There's research peer-reviewed research out there. In fact, I ghost wrote something for somebody and they allowed me to go in that direction. So I touched on it lightly, um, and got to, so it sort of like on the job training, which was cool. And then I've integrated some of that into a men, you know, mental wellness and food talk, right? Um, and things to stay away from, things to be proactive about, uh, and stuff like that. And a offering, a cooking demo, and then the comedy, right? Like that's been ever present in my life for a while. But it got, it's gotten really serious in the past four years. Um, you know, I had some time over the pandemic to really refine it and do it virtually and in person a little bit. And then just putting it together. And I was like, I really like comedy.
I don't really have time to do it outside of the mental health work. I'm throwing it on the front end of the, of the work and I'm, I'm doing, um, you know, I do TaeKwonDo and I have a black belt in that. And that's, that's my, that's for my wellness and that's just to keep, keep my brain and my body sharp because I'm either gonna pay for wellness now or I'm gonna pay for it later, right? Mm-hmm. <affirmative> and doctors bills and things like that, right? So just being proactive about my physical wellness cuz I, you know, I don't really like running and lifting and things like that. So if, if I can do that and sort of be engaged, cuz I spend a lot of time alone as well because of being a writer and things like that. Um, singing is just, it's been, you know, since age six, right?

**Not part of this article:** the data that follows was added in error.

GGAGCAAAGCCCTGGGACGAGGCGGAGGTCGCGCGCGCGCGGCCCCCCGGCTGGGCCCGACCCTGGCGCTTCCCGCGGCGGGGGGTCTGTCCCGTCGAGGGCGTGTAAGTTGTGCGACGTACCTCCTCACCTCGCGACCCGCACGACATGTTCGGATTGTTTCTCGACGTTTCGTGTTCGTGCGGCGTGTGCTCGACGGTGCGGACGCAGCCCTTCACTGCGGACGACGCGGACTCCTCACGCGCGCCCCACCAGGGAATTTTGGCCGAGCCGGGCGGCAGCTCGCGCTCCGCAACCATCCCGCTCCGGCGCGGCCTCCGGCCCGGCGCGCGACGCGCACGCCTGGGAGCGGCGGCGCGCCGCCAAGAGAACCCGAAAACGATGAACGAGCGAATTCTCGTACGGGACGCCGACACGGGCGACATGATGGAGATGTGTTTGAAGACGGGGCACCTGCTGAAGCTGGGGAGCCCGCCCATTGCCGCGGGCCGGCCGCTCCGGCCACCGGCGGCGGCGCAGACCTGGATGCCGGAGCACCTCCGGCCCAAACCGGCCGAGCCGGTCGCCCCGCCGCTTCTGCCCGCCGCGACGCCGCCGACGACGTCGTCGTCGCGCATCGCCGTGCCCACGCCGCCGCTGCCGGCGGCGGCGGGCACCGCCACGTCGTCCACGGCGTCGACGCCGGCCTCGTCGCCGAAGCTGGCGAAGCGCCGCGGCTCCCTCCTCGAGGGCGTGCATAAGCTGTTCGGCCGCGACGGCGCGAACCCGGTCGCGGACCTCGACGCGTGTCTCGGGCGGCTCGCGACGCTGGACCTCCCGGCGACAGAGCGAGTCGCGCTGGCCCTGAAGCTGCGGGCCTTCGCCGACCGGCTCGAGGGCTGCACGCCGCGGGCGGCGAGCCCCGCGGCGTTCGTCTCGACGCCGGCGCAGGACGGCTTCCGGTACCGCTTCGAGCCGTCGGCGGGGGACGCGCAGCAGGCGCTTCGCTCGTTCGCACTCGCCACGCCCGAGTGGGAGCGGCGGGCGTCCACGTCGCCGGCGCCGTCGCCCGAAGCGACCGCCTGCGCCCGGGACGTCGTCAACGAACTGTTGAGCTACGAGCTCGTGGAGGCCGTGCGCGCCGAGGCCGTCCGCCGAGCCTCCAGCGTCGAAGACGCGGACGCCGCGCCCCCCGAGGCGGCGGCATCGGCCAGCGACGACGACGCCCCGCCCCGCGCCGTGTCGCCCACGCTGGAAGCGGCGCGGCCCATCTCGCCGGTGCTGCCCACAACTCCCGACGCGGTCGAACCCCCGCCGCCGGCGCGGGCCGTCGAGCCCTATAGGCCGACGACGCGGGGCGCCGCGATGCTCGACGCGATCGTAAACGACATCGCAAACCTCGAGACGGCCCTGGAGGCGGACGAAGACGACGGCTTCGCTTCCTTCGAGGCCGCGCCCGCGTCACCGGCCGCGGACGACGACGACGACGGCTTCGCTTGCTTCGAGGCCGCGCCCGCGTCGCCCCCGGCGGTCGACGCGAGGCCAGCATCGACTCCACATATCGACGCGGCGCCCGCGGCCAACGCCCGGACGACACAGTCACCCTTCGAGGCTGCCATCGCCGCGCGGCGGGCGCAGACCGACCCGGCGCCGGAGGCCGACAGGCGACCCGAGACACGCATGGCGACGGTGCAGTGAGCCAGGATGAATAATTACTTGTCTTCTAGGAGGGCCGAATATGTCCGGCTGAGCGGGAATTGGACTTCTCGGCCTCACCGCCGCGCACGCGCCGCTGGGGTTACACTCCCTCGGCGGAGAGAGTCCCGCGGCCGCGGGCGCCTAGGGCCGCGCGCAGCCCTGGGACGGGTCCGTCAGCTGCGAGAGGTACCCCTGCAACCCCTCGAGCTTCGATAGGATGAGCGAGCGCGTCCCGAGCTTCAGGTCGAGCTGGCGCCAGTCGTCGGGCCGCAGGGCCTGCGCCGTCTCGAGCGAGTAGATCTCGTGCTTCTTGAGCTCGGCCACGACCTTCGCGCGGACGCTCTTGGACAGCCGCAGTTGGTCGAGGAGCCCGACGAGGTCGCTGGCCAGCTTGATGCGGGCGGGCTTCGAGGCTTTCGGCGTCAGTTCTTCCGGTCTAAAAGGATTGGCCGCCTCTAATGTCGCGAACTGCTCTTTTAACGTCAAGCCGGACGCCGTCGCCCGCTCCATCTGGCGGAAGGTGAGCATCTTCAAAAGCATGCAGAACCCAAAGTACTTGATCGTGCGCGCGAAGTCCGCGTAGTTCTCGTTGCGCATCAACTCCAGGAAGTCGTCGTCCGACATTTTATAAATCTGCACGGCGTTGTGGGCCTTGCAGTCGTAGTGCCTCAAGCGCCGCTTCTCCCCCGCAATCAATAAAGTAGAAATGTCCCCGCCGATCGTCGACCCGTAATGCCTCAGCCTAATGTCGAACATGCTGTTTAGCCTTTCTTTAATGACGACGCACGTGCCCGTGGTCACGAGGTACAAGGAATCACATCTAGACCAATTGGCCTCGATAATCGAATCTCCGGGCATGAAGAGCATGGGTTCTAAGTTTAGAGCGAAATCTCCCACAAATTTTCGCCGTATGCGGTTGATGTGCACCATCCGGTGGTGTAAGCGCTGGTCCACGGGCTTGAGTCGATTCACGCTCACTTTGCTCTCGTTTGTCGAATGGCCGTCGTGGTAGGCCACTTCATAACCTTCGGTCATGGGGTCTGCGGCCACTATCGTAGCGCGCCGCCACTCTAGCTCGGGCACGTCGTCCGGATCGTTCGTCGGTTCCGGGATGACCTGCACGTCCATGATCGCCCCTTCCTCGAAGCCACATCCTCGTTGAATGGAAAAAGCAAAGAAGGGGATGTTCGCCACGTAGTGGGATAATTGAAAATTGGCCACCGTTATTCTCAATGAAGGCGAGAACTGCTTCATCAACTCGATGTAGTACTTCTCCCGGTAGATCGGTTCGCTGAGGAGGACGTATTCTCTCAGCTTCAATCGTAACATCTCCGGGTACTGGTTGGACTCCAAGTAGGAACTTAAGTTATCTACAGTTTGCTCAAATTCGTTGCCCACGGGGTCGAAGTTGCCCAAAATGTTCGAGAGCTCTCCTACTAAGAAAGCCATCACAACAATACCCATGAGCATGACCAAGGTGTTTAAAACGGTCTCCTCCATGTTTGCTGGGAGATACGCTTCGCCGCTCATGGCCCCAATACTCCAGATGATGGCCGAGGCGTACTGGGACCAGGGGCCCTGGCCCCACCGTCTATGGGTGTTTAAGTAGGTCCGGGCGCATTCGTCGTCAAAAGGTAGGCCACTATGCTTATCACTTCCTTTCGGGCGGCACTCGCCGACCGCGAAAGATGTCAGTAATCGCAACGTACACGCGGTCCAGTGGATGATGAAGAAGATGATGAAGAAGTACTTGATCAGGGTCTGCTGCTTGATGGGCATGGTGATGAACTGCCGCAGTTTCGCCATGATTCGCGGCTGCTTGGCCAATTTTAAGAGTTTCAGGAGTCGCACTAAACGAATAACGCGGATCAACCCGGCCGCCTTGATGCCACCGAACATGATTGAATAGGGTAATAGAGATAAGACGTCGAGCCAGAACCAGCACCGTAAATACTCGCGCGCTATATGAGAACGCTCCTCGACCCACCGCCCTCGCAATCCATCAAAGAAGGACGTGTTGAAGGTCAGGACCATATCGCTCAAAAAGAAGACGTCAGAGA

And being in choirs and all state choir in high school and college choirs and solo stuff and Broadway stuff. And, um, and every now and then, I, I pull that back out there. I have a little bit of comedy music, um, one of them's, uh, why Counter Hearts speak like Ikea furniture, easy to put together, hard to take apart <laugh>. Um, I've done, uh, one called I'm just a straight white guy singing about diversity, which is silly, but semi-serious. Um, and so, uh, yeah, just anything I can do just to be creative and just to sort of find another way to solve problems and, and to, uh, you know, you talk about in your book the You demonic happiness, right? What are the meaningful and purposeful things that I can do to continue to add on to my life and get better at those things? Um, you know, and what story am I telling with my life? Yeah. Um, I, I get to write that story and so if I get to write that story, then I get to be creative and curious about these different things. So, um, it just keeps me, keeps me, you know, buoyant throughout the day.